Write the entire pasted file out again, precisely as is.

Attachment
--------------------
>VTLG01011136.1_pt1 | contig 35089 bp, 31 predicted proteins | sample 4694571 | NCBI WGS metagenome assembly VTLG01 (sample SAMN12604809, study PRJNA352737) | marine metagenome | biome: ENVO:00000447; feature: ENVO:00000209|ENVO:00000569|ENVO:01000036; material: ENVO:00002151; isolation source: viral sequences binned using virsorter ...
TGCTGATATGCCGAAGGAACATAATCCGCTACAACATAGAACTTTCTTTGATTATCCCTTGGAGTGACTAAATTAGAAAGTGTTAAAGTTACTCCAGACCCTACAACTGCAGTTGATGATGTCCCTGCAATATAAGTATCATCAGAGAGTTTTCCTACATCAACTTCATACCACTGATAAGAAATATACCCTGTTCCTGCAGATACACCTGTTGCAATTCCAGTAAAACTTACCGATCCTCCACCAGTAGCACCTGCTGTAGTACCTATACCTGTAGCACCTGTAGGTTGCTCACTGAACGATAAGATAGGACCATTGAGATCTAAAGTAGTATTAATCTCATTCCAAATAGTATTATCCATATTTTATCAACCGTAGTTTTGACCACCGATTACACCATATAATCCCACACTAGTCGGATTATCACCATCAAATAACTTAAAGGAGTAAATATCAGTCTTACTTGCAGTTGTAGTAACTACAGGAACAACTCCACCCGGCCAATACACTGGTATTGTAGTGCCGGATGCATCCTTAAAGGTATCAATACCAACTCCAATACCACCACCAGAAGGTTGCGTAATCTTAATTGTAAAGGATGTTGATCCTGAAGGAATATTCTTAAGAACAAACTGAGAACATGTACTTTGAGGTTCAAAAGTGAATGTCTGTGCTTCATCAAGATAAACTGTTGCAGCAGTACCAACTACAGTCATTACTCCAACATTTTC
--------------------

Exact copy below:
>VTLG01011136.1_pt1 | contig 35089 bp, 31 predicted proteins | sample 4694571 | NCBI WGS metagenome assembly VTLG01 (sample SAMN12604809, study PRJNA352737) | marine metagenome | biome: ENVO:00000447; feature: ENVO:00000209|ENVO:00000569|ENVO:01000036; material: ENVO:00002151; isolation source: viral sequences binned using virsorter ...
TGCTGATATGCCGAAGGAACATAATCCGCTACAACATAGAACTTTCTTTGATTATCCCTTGGAGTGACTAAATTAGAAAGTGTTAAAGTTACTCCAGACCCTACAACTGCAGTTGATGATGTCCCTGCAATATAAGTATCATCAGAGAGTTTTCCTACATCAACTTCATACCACTGATAAGAAATATACCCTGTTCCTGCAGATACACCTGTTGCAATTCCAGTAAAACTTACCGATCCTCCACCAGTAGCACCTGCTGTAGTACCTATACCTGTAGCACCTGTAGGTTGCTCACTGAACGATAAGATAGGACCATTGAGATCTAAAGTAGTATTAATCTCATTCCAAATAGTATTATCCATATTTTATCAACCGTAGTTTTGACCACCGATTACACCATATAATCCCACACTAGTCGGATTATCACCATCAAATAACTTAAAGGAGTAAATATCAGTCTTACTTGCAGTTGTAGTAACTACAGGAACAACTCCACCCGGCCAATACACTGGTATTGTAGTGCCGGATGCATCCTTAAAGGTATCAATACCAACTCCAATACCACCACCAGAAGGTTGCGTAATCTTAATTGTAAAGGATGTTGATCCTGAAGGAATATTCTTAAGAACAAACTGAGAACATGTACTTTGAGGTTCAAAAGTGAATGTCTGTGCTTCATCAAGATAAACTGTTGCAGCAGTACCAACTACAGTCATTACTCCAACATTTTC